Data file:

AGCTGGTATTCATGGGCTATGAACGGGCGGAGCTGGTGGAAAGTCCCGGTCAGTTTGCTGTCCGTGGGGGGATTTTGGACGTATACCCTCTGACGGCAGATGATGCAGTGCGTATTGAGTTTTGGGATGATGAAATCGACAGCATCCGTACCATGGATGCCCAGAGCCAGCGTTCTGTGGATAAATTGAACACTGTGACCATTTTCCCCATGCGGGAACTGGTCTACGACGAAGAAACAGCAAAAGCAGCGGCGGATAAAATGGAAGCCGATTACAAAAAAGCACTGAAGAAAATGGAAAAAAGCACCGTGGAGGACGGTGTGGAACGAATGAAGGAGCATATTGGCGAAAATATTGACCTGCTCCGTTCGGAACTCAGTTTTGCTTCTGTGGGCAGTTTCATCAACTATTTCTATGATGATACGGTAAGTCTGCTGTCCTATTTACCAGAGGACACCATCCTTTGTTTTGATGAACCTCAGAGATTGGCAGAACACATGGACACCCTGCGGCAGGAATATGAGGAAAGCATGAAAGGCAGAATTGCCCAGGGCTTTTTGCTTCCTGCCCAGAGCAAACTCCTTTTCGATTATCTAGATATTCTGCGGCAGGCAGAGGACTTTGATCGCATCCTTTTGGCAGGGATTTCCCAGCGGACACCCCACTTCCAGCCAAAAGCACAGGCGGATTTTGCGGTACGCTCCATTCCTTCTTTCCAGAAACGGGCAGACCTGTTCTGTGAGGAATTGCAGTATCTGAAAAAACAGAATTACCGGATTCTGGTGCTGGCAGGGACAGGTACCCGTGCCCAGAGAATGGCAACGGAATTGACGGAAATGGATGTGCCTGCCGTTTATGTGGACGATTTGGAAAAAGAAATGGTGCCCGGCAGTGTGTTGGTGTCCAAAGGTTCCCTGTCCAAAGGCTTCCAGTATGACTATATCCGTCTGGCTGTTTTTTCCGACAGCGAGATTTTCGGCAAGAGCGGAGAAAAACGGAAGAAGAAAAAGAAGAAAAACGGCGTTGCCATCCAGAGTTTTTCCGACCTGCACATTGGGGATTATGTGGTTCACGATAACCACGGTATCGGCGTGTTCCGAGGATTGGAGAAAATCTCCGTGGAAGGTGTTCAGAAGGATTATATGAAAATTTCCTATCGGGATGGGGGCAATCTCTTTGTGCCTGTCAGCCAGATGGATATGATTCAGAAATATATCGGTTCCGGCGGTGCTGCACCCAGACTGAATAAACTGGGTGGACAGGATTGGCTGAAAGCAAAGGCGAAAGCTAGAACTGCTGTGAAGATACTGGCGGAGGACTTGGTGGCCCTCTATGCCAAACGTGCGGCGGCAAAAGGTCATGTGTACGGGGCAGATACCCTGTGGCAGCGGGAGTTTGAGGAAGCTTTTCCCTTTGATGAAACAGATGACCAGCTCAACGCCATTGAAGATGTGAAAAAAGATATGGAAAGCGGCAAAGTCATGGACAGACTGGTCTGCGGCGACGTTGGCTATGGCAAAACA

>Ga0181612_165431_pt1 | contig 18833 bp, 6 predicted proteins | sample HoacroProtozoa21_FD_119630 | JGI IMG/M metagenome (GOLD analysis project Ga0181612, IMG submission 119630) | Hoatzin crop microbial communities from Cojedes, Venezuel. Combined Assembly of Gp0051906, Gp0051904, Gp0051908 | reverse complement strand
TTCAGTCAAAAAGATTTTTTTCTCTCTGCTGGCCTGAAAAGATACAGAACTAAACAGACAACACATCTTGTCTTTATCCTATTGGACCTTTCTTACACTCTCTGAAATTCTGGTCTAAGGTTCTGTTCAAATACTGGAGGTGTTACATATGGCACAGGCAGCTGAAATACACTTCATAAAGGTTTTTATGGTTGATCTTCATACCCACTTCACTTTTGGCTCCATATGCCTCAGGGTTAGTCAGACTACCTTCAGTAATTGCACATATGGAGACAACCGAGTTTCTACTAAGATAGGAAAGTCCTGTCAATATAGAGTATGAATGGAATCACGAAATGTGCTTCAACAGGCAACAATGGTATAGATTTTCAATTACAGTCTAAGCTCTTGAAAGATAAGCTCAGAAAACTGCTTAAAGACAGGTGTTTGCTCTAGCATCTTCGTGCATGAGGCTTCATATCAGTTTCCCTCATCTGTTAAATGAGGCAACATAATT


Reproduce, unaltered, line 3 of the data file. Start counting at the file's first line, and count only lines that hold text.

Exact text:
TTCAGTCAAAAAGATTTTTTTCTCTCTGCTGGCCTGAAAAGATACAGAACTAAACAGACAACACATCTTGTCTTTATCCTATTGGACCTTTCTTACACTCTCTGAAATTCTGGTCTAAGGTTCTGTTCAAATACTGGAGGTGTTACATATGGCACAGGCAGCTGAAATACACTTCATAAAGGTTTTTATGGTTGATCTTCATACCCACTTCACTTTTGGCTCCATATGCCTCAGGGTTAGTCAGACTACCTTCAGTAATTGCACATATGGAGACAACCGAGTTTCTACTAAGATAGGAAAGTCCTGTCAATATAGAGTATGAATGGAATCACGAAATGTGCTTCAACAGGCAACAATGGTATAGATTTTCAATTACAGTCTAAGCTCTTGAAAGATAAGCTCAGAAAACTGCTTAAAGACAGGTGTTTGCTCTAGCATCTTCGTGCATGAGGCTTCATATCAGTTTCCCTCATCTGTTAAATGAGGCAACATAATT